In-camera editing is a method used to shoot sequences that requires the least amount of money, but also the largest amount of precision. Here’s how it works.
How In-Camera Editing Works
Even the most basic, low-level editing programs are pretty easy to come by these days; you can use Windows Movie Maker if you have a PC or iMovie if you’re a Mac user. But if the only means you have of putting your shots together is inside your camera, you will need to organize and film each shot in sequential order, so that the final scene makes sense when you play the footage back.
One of the ways to make your films look really amateurish and tourist-y is to simply hit record and grab your entire scene in one shot. This is what we call an Amateur Alert – it can be a good thing if that’s the style you’re going for, but in general it looks really bad unless you know what you’re doing. Complete with shaky camera work, quick jolts, bobs and flash pans, this style of filmmaking is sure to induce nausea in even your most hardy viewers.
Right now, you may be thinking about a scene from a major motion picture that looks exactly the way I’ve just told you not to film – an action sequence from a war movie, horror flick, or thriller,complete with quick action, blurry / shaky camera work, and fast-paced movement. But watch a scene like this closely and you’ll notice that there are often several quick cuts between each instant of the action.
Extreme, vibration-tastic close-ups of our intrepid hero’s face are interspersed with wide shots of his expensive, red, soon-to-be-ruined sports car sliding into a handbrake turn as it narrowly slips under a careening tractor trailer. So while they might be more shaky than a one-legged trapeze artist, these scenes aren’t filmed in a single shot, as you would if you were using in-camera editing.
Remember how often multiple shots are used the next time you’re tempted to press record and lean out the passenger side of your friend’s car while he does donuts through a muddy field. Not because it’s ridiculously unsafe; because you shouldn’t forget to take wide shots of the vehicle from a distance, too.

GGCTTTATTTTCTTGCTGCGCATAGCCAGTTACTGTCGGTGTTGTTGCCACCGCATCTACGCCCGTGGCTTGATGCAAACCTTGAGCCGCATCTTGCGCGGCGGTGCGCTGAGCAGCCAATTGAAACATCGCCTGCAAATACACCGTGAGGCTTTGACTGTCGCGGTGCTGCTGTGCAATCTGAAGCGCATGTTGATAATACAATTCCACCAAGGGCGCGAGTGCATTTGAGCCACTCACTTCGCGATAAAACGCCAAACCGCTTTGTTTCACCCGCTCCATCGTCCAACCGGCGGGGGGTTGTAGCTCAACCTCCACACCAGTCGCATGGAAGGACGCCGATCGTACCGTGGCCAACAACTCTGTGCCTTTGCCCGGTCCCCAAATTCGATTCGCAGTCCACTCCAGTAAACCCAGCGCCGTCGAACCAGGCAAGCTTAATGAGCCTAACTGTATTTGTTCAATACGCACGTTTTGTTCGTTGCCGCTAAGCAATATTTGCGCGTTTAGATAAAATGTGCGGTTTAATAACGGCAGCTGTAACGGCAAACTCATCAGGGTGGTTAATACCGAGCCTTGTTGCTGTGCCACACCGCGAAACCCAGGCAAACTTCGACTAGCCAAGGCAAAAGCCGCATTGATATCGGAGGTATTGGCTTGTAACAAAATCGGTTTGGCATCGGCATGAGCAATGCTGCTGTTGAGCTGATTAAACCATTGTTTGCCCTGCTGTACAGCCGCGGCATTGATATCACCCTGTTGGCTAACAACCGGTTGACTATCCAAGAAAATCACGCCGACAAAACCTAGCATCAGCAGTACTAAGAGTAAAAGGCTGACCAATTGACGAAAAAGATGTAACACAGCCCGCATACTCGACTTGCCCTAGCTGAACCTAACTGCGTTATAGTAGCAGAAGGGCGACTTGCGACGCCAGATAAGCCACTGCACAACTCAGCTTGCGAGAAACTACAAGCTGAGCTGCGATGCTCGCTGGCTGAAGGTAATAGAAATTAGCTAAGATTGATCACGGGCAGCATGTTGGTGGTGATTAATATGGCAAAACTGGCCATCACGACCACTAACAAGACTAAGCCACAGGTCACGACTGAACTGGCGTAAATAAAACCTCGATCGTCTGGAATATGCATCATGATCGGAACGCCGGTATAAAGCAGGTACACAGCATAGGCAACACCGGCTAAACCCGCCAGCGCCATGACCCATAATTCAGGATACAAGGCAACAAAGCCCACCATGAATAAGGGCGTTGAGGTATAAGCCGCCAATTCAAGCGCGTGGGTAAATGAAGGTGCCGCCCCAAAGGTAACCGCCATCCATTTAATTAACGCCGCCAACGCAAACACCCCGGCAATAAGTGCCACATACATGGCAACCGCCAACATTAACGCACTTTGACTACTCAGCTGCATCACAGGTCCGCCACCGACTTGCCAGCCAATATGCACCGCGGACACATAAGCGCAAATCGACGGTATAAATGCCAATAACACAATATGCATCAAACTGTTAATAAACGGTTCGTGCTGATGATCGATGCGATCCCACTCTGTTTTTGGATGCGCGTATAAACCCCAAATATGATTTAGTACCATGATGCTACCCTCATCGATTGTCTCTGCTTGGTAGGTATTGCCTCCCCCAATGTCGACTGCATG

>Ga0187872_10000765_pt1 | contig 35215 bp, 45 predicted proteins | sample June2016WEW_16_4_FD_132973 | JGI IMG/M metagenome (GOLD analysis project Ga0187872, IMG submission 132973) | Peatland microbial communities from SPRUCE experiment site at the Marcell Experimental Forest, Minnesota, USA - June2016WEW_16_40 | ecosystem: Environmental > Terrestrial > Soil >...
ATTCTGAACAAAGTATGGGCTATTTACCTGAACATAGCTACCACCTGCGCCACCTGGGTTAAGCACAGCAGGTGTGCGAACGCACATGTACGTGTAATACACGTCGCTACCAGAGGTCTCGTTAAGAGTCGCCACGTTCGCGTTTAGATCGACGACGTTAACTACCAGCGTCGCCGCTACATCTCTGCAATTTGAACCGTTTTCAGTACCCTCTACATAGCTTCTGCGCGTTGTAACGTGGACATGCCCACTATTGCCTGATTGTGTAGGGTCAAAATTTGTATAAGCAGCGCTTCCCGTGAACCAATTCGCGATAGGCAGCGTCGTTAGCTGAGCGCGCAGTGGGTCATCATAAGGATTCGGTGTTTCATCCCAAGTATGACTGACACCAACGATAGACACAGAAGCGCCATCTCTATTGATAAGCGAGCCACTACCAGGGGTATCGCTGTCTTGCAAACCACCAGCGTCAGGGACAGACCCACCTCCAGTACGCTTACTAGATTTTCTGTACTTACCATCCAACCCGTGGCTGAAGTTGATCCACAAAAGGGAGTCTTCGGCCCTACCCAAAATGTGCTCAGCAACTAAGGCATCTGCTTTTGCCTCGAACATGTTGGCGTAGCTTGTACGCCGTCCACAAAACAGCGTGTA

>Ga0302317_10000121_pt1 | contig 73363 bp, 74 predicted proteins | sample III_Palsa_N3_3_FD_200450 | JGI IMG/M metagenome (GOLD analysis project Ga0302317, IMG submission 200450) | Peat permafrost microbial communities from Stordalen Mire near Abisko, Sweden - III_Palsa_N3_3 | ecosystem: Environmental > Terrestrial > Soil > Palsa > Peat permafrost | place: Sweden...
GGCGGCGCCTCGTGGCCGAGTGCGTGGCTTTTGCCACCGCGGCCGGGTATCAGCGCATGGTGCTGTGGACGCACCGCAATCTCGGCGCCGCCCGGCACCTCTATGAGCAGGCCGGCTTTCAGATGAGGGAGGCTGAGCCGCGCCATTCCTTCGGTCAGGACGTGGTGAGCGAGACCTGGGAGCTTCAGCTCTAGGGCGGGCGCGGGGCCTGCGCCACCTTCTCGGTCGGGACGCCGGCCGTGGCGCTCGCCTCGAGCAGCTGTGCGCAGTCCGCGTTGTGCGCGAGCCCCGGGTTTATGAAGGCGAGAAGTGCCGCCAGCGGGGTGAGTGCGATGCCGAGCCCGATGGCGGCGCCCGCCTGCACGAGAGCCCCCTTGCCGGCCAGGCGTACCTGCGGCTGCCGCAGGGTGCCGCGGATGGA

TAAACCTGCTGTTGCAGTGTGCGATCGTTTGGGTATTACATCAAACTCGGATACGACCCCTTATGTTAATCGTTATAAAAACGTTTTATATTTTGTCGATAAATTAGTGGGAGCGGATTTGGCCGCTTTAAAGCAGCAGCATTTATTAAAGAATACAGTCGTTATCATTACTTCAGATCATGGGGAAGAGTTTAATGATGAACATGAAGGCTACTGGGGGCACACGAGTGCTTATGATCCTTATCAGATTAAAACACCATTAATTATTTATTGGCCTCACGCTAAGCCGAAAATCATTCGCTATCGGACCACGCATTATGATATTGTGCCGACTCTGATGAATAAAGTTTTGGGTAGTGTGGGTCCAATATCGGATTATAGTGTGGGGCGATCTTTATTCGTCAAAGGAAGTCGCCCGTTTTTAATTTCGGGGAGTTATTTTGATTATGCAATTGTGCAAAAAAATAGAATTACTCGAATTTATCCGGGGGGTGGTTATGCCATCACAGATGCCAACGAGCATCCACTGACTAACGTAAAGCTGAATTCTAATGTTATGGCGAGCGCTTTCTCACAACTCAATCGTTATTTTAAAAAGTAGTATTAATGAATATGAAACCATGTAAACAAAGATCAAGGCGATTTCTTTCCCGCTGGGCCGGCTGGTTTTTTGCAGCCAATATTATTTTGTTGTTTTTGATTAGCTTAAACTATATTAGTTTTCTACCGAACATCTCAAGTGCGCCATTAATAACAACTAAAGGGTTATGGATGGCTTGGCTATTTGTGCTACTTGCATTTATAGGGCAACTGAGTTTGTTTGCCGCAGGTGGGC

In-camera editing goes like this: you press record, something happens, you stop film. Move to the next shot, press record, capture the action, stop film, etc. In your in-camera videos, you need to practice both keeping a steady hand and framing your shots accordingly as you start and stop recording.
Timing is of utmost importance here, as every second captured on film ends up in the final product. In-camera editing is quite an antiquated method, and it usually doesn’t produce very satisfying results, so if at all possible you should try to get yourself a digital workstation. That way you can spend less time worrying about starting and stopping abruptly, and more time framing your shots appropriately.
Oh and by the way, if you have a computer, you’re not too far off from having a digital workstation, so don’t worry. You may not even need to use in-camera editing if that’s the case. But I’m not trying to throw out confusing buzzwords that deal with equipment that’s totally out of your grasp, so I’ve created another page on the topic of assembling a digital workstation. In fact if you’re interested right now, you can read more about digital workstations.
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